Roasted Radishes

I would not characterize myself as a big fan of radishes. Sometimes I enjoy them, sometimes I find them too strong. I have mostly (maybe always?!) eaten them raw. Radishes grow best in cooler weather (early spring or fall) and the tops are edible also. They are easy to store and there are a number of varieties. We’ve grown them in our garden and I have used them in salads or on a crudites tray with dip.

When I saw a recipe for roasted radishes, I knew I had to try them. It was easy and best of all, I really couldn’t stop eating them. They were delicious! I tried them with and without a squeeze of lemon juice and never did decide which I preferred. They were good hot from the oven and still good at room temperature. These would be such a unique addition to your holiday table. The colors are gorgeous and so festive!

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1 bunch of radishes
1 Tb. butter, melted
1/2 tsp. salt
fresh ground pepper
fresh parsley, chopped
fresh lemon juice (optional)

Preheat the oven to 425 degrees. 1/4 or 1/8th the radishes depending on their size. Toss the radishes with the butter, salt, and pepper. Roast for 20 minutes or until tender. Remove from the oven and sprinkle with fresh parsley. Squeeze lemon over all if desired.

Counter Culture

This past week marked the opening of my CSA (Community Supported Agriculture). I was so excited to go and pick up the first produce of the season. Here’s what we received: one bag of mixed greens, one bunch of asparagus, kale, two heads of lettuce, radishes, eggs, chives, tarragon, spearmint and peppermint.

And here is what we’ve done with this delicious food:

asparagus — steamed with butter, salt and pepper
radishes — although I wanted to make this salad again, I’ve just been putting these into regular green salads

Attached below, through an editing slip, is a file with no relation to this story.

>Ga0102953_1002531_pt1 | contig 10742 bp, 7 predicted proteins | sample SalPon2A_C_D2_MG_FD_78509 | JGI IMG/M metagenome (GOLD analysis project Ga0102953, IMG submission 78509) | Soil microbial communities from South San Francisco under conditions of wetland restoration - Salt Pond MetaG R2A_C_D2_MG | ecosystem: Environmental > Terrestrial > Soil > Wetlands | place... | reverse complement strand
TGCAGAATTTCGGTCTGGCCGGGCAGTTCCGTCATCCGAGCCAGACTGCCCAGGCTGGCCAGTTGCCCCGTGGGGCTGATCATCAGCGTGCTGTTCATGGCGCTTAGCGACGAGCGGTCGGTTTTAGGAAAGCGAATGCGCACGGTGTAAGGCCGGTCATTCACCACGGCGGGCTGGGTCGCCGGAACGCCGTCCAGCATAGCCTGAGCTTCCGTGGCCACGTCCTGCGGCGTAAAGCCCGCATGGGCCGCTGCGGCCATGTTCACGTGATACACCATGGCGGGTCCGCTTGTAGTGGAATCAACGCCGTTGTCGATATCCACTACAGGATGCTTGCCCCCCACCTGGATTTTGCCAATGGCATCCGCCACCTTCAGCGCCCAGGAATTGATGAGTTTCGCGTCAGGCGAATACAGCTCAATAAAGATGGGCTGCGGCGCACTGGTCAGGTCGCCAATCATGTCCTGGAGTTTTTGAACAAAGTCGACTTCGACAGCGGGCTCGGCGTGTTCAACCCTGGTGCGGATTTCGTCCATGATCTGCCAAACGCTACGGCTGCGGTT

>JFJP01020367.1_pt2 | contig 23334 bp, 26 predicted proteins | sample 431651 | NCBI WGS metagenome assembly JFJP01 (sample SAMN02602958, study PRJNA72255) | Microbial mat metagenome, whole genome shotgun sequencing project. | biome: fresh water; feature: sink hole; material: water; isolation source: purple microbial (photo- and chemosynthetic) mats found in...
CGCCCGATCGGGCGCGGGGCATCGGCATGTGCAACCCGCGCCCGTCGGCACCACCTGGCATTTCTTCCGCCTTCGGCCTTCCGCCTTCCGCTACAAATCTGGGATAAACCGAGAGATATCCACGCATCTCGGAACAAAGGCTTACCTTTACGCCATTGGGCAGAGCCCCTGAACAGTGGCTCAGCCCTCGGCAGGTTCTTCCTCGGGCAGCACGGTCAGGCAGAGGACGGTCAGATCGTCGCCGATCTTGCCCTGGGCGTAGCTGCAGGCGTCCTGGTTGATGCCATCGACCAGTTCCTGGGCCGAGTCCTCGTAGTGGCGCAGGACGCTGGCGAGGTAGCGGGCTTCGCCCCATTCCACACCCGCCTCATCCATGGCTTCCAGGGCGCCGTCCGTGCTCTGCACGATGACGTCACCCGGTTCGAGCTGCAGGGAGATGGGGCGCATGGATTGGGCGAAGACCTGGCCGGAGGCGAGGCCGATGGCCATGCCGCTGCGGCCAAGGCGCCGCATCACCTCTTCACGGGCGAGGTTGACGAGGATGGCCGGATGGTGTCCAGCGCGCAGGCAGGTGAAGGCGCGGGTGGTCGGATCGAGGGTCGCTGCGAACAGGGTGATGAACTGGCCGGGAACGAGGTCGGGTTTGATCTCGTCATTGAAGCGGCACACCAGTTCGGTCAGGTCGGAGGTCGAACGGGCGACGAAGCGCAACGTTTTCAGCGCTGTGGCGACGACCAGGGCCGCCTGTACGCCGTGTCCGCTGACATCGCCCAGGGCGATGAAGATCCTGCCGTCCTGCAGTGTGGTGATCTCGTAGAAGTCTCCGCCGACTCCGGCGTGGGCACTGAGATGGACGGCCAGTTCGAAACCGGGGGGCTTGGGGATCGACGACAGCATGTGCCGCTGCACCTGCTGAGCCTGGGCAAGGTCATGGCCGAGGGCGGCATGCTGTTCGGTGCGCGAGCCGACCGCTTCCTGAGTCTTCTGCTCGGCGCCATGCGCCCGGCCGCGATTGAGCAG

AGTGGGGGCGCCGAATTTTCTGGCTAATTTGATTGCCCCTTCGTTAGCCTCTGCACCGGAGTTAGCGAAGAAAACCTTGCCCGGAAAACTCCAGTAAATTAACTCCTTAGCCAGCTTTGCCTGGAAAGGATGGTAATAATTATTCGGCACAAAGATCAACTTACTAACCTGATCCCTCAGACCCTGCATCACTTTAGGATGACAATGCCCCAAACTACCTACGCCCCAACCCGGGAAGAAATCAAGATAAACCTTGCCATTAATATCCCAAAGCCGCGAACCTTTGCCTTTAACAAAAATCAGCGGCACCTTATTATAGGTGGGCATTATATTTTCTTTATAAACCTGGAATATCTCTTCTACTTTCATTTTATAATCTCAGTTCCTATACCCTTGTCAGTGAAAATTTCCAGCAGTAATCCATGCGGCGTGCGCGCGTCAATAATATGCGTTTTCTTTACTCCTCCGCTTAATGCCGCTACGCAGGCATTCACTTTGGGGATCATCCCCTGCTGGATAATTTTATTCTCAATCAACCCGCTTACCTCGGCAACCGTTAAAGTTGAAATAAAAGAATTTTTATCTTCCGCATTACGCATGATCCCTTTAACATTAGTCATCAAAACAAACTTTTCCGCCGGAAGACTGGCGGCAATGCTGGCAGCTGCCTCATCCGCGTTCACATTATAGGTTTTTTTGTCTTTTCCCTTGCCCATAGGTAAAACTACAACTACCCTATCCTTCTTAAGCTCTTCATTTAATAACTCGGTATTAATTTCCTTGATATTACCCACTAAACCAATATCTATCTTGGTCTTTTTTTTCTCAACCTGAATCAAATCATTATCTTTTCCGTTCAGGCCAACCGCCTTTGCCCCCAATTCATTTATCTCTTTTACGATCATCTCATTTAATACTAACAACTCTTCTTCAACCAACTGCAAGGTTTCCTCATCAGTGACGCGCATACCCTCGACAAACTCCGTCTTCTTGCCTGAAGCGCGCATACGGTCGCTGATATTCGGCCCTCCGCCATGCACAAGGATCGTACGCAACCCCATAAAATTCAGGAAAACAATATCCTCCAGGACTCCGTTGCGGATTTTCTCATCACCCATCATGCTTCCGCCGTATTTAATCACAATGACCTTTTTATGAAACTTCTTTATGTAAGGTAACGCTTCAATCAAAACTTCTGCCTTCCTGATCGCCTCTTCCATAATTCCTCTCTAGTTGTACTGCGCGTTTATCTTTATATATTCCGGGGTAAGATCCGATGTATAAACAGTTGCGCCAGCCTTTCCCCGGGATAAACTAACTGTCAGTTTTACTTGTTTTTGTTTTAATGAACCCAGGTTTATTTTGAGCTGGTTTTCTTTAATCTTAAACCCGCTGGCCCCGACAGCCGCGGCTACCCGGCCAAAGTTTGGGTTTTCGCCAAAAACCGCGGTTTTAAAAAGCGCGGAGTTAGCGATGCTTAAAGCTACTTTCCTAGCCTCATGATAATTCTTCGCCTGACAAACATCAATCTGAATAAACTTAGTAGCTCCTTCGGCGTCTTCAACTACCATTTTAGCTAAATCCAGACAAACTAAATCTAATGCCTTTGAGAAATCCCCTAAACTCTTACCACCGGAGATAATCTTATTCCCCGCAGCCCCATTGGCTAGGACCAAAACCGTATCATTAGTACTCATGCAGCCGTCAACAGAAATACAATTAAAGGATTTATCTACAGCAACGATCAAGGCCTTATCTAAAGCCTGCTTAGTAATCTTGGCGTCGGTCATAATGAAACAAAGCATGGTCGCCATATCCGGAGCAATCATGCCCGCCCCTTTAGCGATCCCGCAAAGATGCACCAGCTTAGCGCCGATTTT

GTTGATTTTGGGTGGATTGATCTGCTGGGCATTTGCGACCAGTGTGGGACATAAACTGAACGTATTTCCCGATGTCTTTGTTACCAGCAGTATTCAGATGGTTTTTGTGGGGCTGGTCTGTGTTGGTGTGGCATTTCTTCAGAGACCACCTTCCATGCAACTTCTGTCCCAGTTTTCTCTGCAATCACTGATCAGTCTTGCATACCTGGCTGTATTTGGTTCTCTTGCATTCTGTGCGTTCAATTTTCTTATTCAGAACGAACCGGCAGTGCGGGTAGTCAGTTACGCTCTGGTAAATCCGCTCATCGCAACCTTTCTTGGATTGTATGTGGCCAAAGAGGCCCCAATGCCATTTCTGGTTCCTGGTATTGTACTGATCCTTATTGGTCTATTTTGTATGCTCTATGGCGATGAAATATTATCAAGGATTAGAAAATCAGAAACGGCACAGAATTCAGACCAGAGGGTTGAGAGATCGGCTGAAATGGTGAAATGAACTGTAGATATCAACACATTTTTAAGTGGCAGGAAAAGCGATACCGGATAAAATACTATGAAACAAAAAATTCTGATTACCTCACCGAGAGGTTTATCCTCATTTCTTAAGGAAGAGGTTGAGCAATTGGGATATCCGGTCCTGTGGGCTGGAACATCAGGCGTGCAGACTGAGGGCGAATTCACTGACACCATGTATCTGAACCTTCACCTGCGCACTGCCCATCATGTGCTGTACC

mixed greens and lettuce — salad; the first salad I made needed to be quick and consisted of the greens plus snipped chives, including the chive blossoms. Salad dressing also needed to be quick and so I used cream, red wine vinegar, salt and pepper. A perfect combination!
chives — the chives have appeared in salads and our egg supper, and I’m thinking of trying to dry some to use in the winter. I’ll have to let you know how that goes.
tarragon — I’m envisioning turning this into a lemon-tarragon sauce for chicken

kale — I browned a bit of garlic in some olive oil and then threw in the washed and chopped kale to cook until it was tender. Balsamic vinegar finished it off as a delicious side dish to our pasta dinner.
eggs — we often have eggs on Saturday night since I plan for a large meal on Sunday. Most frequently I mix five eggs with 3/4 cup milk and 3/4 cup grated cheese, salt and pepper and bake it in a greased pie plate. This week I added snipped chives.
spearmint and peppermint — my favorite way to enjoy these herbs is in my tea. I drink Trader Joe’s Irish Breakfast Decaf and add a sprig of mint to my mug when brewing the tea (or make a large pot with several teabags and a few sprigs of mint). I drink this hot with milk, but it’s also excellent chilled. Some of the mint found its way into the cucumber and sugar snap pea salad that I made again this week.

We enjoyed a delicious meal for Mother’s Day, cooked for us by my sister. She made hamburgers on the grill with various toppings such as lettuce, tomato, onion, blue cheese, avocado, and bacon. Side dishes included oven fries, rice salad, and Israeli salad.